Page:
Do Lyrics Have to Mean Something?


Red Rock Canyon, NV, March 2009

To Twitter, then, and an enjoyably pointed set of conversations yesterday sparked by Chantelle Fiddy's observation that the line that forms the infamous terrace-chant finale of The Killers' All These Things That I've Done - "I've got soul but I'm not a soldier" - appears to be devoid of that essential quality of words: meaning.

Somewhat to my surprise, being no particular fan of Brandon Flowers and his band, I ended up casting myself as his cornerman - even, at one point, defending the line as poetry, much to my own surprise. Along the way, Ned Raggett chipped in, reminding me of a conversation he and I had had the thick end of a decade ago about how, to some people - Ned included - lyrics sit in the music as a sonic element, so their sound is the only thing that matters. There's that quote that I've seen attributed to various composers, but seems to have been the work of Walter Pater, that "all art aspires to the condition of music", which I've always taken to mean that everyone creative wants their work to be intuitively felt rather than intellectually processed, so I can see Ned's point - maybe lyrics are a distraction from that. 

To me, though, it don't mean a thing if it... don't mean a thing. And what Alex MacPherson sees/hears as Flowers' laziness; what, for Michael Hann, pushes the line from being merely vacuous to actively offensive; and what Joe Muggs hears as cold ambition and calculated chantalong construction in the line, I find myself recognising, but very easily ignoring. It has a meaning for me, and whether it's accidental or something I'm projecting on it can't alter that.

So, yes: lyrics do have to mean something. For me, anyway. But that meaning can be just as real and the implications of it just as satisfying if it results solely from my interaction with the song, rather than me being led to its sense by the writer's acuity. I think that's what I think, anyway.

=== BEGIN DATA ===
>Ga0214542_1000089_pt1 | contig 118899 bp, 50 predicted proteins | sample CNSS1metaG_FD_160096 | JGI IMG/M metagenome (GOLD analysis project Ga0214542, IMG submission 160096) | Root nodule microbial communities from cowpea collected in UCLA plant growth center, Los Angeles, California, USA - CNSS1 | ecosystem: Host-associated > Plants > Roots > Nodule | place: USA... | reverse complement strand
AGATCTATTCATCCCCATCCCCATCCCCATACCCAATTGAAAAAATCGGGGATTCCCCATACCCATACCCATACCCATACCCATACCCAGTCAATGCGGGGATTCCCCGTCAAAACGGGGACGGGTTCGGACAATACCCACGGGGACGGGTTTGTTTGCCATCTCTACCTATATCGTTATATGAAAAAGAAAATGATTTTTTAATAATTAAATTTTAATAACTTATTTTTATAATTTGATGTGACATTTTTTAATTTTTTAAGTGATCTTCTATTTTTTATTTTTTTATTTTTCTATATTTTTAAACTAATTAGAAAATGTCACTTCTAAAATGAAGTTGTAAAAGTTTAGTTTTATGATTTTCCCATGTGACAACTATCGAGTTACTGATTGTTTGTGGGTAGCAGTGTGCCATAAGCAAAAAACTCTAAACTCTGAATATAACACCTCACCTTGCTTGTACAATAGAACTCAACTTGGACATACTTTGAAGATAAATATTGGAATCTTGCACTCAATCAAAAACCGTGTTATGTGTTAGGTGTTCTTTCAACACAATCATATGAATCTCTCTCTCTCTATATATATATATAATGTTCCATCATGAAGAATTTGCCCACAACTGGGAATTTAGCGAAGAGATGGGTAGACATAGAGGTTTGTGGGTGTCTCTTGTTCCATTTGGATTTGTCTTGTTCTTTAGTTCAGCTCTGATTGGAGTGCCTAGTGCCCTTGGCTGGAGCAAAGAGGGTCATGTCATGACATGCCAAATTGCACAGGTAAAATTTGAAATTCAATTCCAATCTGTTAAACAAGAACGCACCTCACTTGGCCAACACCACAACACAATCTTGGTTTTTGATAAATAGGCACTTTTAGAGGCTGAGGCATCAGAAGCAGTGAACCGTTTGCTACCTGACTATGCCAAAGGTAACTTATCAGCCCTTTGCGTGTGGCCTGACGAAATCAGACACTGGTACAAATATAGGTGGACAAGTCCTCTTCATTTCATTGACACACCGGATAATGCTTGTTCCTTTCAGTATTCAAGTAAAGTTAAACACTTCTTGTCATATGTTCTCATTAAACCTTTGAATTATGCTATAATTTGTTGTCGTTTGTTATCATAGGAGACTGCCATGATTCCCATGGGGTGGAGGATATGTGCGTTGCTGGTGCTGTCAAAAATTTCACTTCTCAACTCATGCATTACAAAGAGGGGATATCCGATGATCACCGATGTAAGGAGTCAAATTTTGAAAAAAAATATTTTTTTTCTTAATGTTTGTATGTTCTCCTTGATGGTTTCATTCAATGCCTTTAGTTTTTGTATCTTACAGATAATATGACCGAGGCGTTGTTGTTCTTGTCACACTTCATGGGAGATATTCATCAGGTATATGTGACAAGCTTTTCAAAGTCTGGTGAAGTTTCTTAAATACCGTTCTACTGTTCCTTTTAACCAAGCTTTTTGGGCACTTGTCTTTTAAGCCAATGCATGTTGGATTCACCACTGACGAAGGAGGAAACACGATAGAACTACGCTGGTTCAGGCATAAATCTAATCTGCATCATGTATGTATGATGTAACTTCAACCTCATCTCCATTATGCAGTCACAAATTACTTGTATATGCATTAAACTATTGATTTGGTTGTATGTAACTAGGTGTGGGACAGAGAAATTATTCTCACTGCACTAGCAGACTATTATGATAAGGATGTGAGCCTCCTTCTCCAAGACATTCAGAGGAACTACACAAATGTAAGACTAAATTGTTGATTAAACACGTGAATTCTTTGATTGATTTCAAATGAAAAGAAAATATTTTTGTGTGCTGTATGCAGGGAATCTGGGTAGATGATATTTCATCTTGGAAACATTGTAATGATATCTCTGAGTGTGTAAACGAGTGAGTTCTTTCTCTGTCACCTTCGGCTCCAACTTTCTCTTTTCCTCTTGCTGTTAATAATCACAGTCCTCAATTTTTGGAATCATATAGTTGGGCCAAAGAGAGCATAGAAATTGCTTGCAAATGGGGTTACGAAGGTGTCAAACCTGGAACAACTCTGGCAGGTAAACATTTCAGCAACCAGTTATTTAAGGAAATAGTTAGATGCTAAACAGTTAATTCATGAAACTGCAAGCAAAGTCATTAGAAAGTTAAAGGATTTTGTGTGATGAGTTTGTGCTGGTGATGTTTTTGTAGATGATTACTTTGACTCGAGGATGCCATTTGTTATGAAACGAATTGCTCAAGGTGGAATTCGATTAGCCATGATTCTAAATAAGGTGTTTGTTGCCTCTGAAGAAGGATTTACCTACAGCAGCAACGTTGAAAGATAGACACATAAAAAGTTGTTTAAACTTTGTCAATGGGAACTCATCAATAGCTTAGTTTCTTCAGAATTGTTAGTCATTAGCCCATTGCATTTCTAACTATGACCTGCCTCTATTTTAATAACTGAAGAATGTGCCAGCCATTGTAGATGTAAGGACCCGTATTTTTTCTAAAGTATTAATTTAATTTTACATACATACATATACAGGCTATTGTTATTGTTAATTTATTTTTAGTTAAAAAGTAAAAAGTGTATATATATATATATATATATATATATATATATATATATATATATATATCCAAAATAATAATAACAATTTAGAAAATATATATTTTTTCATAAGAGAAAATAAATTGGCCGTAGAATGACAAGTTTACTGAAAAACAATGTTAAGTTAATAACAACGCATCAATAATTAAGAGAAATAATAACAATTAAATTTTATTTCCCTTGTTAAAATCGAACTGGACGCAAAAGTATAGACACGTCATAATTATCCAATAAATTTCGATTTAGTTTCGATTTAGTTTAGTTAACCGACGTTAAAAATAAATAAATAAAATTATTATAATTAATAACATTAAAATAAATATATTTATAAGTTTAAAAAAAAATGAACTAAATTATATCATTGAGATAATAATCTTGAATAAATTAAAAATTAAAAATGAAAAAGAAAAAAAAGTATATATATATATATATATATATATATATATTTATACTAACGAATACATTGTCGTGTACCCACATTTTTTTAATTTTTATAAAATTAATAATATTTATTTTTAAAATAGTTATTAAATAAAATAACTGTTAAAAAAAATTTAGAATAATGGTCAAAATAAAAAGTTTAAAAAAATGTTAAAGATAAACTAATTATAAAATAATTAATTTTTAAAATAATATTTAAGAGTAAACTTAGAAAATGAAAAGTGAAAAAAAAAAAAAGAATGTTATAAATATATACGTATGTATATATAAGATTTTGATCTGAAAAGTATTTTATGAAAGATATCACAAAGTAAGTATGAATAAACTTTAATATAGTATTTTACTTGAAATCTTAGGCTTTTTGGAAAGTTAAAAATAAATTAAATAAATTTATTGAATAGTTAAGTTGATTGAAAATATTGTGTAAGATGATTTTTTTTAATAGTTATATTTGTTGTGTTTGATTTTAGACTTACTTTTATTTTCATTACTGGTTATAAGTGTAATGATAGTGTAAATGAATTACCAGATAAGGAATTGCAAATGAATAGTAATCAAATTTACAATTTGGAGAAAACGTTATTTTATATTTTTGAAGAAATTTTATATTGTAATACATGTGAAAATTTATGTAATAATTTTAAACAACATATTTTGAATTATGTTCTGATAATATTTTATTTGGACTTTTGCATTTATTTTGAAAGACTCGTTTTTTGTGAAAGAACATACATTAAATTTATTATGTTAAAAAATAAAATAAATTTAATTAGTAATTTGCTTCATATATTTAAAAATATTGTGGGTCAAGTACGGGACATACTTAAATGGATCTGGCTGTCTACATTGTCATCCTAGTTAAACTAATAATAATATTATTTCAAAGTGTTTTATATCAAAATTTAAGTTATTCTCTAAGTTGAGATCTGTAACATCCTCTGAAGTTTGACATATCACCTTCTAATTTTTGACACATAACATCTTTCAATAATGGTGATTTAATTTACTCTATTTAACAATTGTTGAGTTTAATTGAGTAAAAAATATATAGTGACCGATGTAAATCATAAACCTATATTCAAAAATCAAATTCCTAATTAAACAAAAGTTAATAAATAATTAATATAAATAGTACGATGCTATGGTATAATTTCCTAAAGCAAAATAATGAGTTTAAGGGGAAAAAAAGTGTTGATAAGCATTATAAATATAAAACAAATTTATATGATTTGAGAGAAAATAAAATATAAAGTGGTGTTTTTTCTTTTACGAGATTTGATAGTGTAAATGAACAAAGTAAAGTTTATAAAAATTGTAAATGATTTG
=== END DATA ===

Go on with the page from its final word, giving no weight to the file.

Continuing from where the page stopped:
Road from Corn Creek Desert Wildlife Reserve, NV, March 2009


I don't think lyrics necessarily have to mean anything. Generally they just have to fit in well with the song, and sound OK. But they can lose points for being particularly stupid or annoying, and I count these Killers lyrics as quite annoying. They seem to imply that a person with a soul would normally be a soldier, but this person, having a soul, for some reason isn't a soldier. Which really makes no sense at all. It struck me as very odd the first time I heard it, and I've never liked it since.

posted by: Martin M: 3 Oct, 2009 11:49:10

Ouch! Mr Flowers would surely be spinning in his grave, if he was dead.

Funny thing is, while I can completely see your point, I never heard the line in that way. It didn't seem like it was using a logical "if... then" construct so much as being more a kind of, "even though this is the case, it doesn't necessarily mean that this other thing follows". Perhaps, now you've pointed that out, it'll start to annoy me...



posted by: Angus: 3 Oct, 2009 12:10:11

I was having an argument with Steve Severin about this very point a couple of months ago. He (as main Banshees lyric writer) says yes. I say, mostly they're a distraction (and there's nothing wrong with that) and mostly then don't mean anything whatsoever. When I sing live, improvising, I usually prefer not to use words.

But there again, Steve doesn't use words when he does live soundtracks for film - it's too much of a distraction.

Fuck it. Dude, do you want to do my PhD for me? You're way better placed.

posted by: Jerry: 7 Oct, 2009 01:59:05

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